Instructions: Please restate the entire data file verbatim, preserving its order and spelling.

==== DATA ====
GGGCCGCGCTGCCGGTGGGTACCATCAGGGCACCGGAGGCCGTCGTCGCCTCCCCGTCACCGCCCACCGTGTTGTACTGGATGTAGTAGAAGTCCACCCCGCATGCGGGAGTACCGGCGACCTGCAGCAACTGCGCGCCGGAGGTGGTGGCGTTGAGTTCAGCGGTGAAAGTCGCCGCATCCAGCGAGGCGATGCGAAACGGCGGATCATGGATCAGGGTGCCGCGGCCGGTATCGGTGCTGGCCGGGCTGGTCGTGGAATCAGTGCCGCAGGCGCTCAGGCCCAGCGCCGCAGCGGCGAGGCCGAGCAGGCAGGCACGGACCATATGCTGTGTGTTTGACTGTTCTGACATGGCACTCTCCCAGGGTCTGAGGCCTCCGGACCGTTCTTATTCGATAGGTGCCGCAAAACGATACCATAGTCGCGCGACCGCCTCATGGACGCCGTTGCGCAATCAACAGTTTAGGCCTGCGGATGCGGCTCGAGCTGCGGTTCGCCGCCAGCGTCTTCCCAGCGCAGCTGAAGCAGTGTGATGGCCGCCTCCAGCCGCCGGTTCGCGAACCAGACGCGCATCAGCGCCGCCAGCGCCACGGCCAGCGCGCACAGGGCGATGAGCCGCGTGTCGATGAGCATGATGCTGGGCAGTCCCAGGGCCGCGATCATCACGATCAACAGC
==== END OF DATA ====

GGGCCGCGCTGCCGGTGGGTACCATCAGGGCACCGGAGGCCGTCGTCGCCTCCCCGTCACCGCCCACCGTGTTGTACTGGATGTAGTAGAAGTCCACCCCGCATGCGGGAGTACCGGCGACCTGCAGCAACTGCGCGCCGGAGGTGGTGGCGTTGAGTTCAGCGGTGAAAGTCGCCGCATCCAGCGAGGCGATGCGAAACGGCGGATCATGGATCAGGGTGCCGCGGCCGGTATCGGTGCTGGCCGGGCTGGTCGTGGAATCAGTGCCGCAGGCGCTCAGGCCCAGCGCCGCAGCGGCGAGGCCGAGCAGGCAGGCACGGACCATATGCTGTGTGTTTGACTGTTCTGACATGGCACTCTCCCAGGGTCTGAGGCCTCCGGACCGTTCTTATTCGATAGGTGCCGCAAAACGATACCATAGTCGCGCGACCGCCTCATGGACGCCGTTGCGCAATCAACAGTTTAGGCCTGCGGATGCGGCTCGAGCTGCGGTTCGCCGCCAGCGTCTTCCCAGCGCAGCTGAAGCAGTGTGATGGCCGCCTCCAGCCGCCGGTTCGCGAACCAGACGCGCATCAGCGCCGCCAGCGCCACGGCCAGCGCGCACAGGGCGATGAGCCGCGTGTCGATGAGCATGATGCTGGGCAGTCCCAGGGCCGCGATCATCACGATCAACAGC